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From AJR,   October/November 2007  issue

An Epidemic of Secrecy   


By Carl Sessions Stepp

Carl Sessions Stepp (cstepp@umd.edu) began writing for his hometown paper, the Marlboro Herald-Advocate in Bennettsville, South Carolina, in 1963, after his freshman year in high school. He studied journalism at the University of South Carolina, where he edited The Gamecock.

After college, he worked for the St. Petersburg Times and the Charlotte Observer before becoming the first national editor at USA Today in 1982. In 1983, he joined the University of Maryland journalism faculty full time.

In the ensuing 30 years, he also has served as senior editor and book reviewer for AJR, writing dozens of pieces. He has been a visiting writing and editing coach for news organizations in more than 30 states.

     

Nation of Secrets: The Threat to Democracy and the American Way of Life

By Ted Gup

Doubleday

322 pages; $24.95

As if we don't face enough outrages, Ted Gup has documented still another one, and it is exceptionally important.

"Nation of Secrets" traces the surging trend toward secrecy and closed dealings by government, courts, universities and even the press.

This is bad enough in principle. After all, the culprits mainly are "our employees paid by our taxes to conduct our business." However, what should truly rile average citizens is Gup's alarming compilation of how secrecy restricts consumer access to vital everyday information about crime, health care, food safety and other high-stakes matters.

"Today America is a nation of secrets, an increasingly furtive land where closed doors outnumber open ones and where it is no longer 'the right to know' but 'the need to know' that is the measure against which access is determined," Gup writes.

His specifics are frightening. "In hospitals and clinics, life-threatening defects in medical devices go unreported." A federal agency monitored problems with 215,350 medical practitioners, but the public can't see the information.

After Hurricane Katrina, "the search for hundreds of children missing..was stymied by government's refusal to share information from its evacuee database."

Gup rightly stresses an undercovered trend toward sealed court settlements, "predicated upon promises of silence," which are increasingly replacing public trials. In 1972, 9 percent of federal civil cases went to trial. In 2002, less than 2 percent did.

Out-of-court settlements have involved tires, cars, prams, airplanes, appliances and medicines, he says, adding that "with that secrecy comes the increasing risk that public perils will be suppressed."

Among his specifics are cases alleging the failure of schools to protect children from abuse by special-ed teachers, death from exposure to dangerous materials at a chemical company and wrongful killing by police.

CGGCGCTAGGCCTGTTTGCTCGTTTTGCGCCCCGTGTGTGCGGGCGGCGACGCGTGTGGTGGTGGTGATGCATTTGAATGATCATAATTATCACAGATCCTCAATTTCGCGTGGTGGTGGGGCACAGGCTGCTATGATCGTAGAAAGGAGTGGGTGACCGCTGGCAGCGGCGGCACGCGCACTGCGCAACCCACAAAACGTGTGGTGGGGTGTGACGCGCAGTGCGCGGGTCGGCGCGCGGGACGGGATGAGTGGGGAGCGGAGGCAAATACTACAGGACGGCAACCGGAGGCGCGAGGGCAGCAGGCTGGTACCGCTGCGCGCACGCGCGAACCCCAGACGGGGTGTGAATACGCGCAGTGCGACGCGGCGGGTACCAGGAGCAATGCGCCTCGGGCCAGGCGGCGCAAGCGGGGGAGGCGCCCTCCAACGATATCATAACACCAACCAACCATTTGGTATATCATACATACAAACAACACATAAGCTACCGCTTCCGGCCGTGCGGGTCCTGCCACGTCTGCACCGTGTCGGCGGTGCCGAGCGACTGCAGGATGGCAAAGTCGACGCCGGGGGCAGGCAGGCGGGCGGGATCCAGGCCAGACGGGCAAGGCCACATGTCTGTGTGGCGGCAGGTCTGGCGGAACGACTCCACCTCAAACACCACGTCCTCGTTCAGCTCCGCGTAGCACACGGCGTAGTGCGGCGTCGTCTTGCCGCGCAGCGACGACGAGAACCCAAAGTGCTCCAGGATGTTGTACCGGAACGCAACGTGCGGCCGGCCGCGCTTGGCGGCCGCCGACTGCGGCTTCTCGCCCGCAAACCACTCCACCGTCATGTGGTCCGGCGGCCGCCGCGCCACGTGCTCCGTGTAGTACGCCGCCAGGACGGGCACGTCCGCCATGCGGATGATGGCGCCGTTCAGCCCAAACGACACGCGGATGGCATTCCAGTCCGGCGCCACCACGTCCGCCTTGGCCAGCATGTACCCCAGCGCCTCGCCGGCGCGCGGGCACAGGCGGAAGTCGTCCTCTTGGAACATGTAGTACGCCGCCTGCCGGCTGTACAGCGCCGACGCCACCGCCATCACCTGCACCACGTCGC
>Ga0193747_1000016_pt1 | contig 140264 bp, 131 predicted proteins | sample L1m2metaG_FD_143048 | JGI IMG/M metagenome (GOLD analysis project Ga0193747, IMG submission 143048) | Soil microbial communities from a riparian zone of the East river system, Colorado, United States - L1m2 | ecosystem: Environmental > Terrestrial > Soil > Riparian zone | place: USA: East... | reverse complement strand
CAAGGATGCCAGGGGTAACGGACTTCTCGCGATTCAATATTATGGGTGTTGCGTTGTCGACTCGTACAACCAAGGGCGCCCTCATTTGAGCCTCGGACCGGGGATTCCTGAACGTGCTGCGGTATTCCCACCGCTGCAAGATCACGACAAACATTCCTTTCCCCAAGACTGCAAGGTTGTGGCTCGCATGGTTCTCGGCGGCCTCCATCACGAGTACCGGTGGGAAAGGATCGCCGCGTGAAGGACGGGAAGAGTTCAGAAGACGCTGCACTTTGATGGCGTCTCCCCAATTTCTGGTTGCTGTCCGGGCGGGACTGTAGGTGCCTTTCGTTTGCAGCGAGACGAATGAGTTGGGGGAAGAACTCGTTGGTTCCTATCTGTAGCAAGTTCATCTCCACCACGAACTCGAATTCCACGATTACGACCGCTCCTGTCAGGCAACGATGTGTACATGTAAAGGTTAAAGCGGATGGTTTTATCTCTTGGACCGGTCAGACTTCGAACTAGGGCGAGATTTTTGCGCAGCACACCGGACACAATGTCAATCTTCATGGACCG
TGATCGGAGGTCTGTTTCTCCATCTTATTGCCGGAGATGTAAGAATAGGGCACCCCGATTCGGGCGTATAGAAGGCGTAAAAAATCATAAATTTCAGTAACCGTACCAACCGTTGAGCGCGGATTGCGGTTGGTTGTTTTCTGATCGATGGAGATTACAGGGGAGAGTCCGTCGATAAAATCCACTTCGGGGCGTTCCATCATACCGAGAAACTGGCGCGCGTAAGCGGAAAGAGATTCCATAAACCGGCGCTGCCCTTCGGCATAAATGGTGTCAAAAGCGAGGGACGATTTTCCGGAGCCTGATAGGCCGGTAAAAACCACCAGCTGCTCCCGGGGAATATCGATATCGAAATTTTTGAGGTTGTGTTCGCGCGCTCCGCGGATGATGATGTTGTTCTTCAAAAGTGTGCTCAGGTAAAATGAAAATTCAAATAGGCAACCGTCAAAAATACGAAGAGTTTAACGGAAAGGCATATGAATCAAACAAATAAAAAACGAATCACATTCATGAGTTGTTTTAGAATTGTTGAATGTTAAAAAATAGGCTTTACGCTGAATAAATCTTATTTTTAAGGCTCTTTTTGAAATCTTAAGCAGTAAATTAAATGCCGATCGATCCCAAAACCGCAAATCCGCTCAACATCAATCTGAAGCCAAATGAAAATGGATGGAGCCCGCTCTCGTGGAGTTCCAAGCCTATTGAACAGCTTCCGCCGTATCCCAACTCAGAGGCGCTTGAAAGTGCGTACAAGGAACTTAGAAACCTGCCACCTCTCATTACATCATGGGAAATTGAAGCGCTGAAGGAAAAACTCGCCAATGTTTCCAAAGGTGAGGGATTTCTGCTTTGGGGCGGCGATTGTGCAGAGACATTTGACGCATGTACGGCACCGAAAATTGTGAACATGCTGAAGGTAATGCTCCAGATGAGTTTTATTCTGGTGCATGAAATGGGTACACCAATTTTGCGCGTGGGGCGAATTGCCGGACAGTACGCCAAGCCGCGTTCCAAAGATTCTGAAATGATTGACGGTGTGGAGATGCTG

Many incidents are absurd. When reporters including Hedrick Smith and Neil Sheehan donated papers to the Library of Congress, many documents already used in their journalism were "treated as classified and removed beyond public reach." The Department of Energy's Office of Declassification was renamed the Office of Classification.

Gup, a veteran investigative reporter who now teaches at Case Western Reserve University, faults universities too for forsaking the "presumptions of openness." Colleges, he writes, "have concealed financial mismanagement, bloated executive salaries, recruiting violations, plagiarism."

Many campus crime victims can't learn what happens to their accused attackers, whose cases often are heard by confidential campus boards.

Naturally, Gup wants to rally the press toward greater aggressiveness. But, he points out, journalists can come across as hypocritical, given their overuse of anonymous sources, withholding of sensitive stories and institutional protectiveness. In 2005, for instance, Time Warner declared that the remarks of U.S. Supreme Court Justice Antonin Scalia, at a gathering attended by numerous journalists, were off the record.

For all his obvious outrage, Gup writes fairly and reasonably, never yielding to shrillness. He defends the need for secrecy in some cases of national security, privacy and medical records, and he admits he himself has withheld information he thought could hurt "genuine national interests."

But he makes a compelling argument that too much secrecy "profoundly undermines the respect due true secrets."

Perhaps his most powerful argument is that excessive secrecy could impede rather than advance the battle against terrorism. While many of his examples date from heightened concerns after September 11, he stresses that secrecy already was on the rise beforehand.

"Some believe," he writes, "that greater coordination and a less rigid grip on secrets" among rival agencies "might have uncovered and even foiled the plot." We are at war today at least in part because of secret assessments he calls "a testament to the abuse of secrecy by those at the highest levels."

"If and when there is another terrorist attack on American soil," Gup warns, "secrecy may well prove an impediment to an effective and timely response."

Gup eloquently concludes, "Nothing the architects and masons can conceive of could be a more fitting tribute to the victims of 9/11 than restoring..and defending the values of openness and transparency that are the hallmark of a healthy democracy."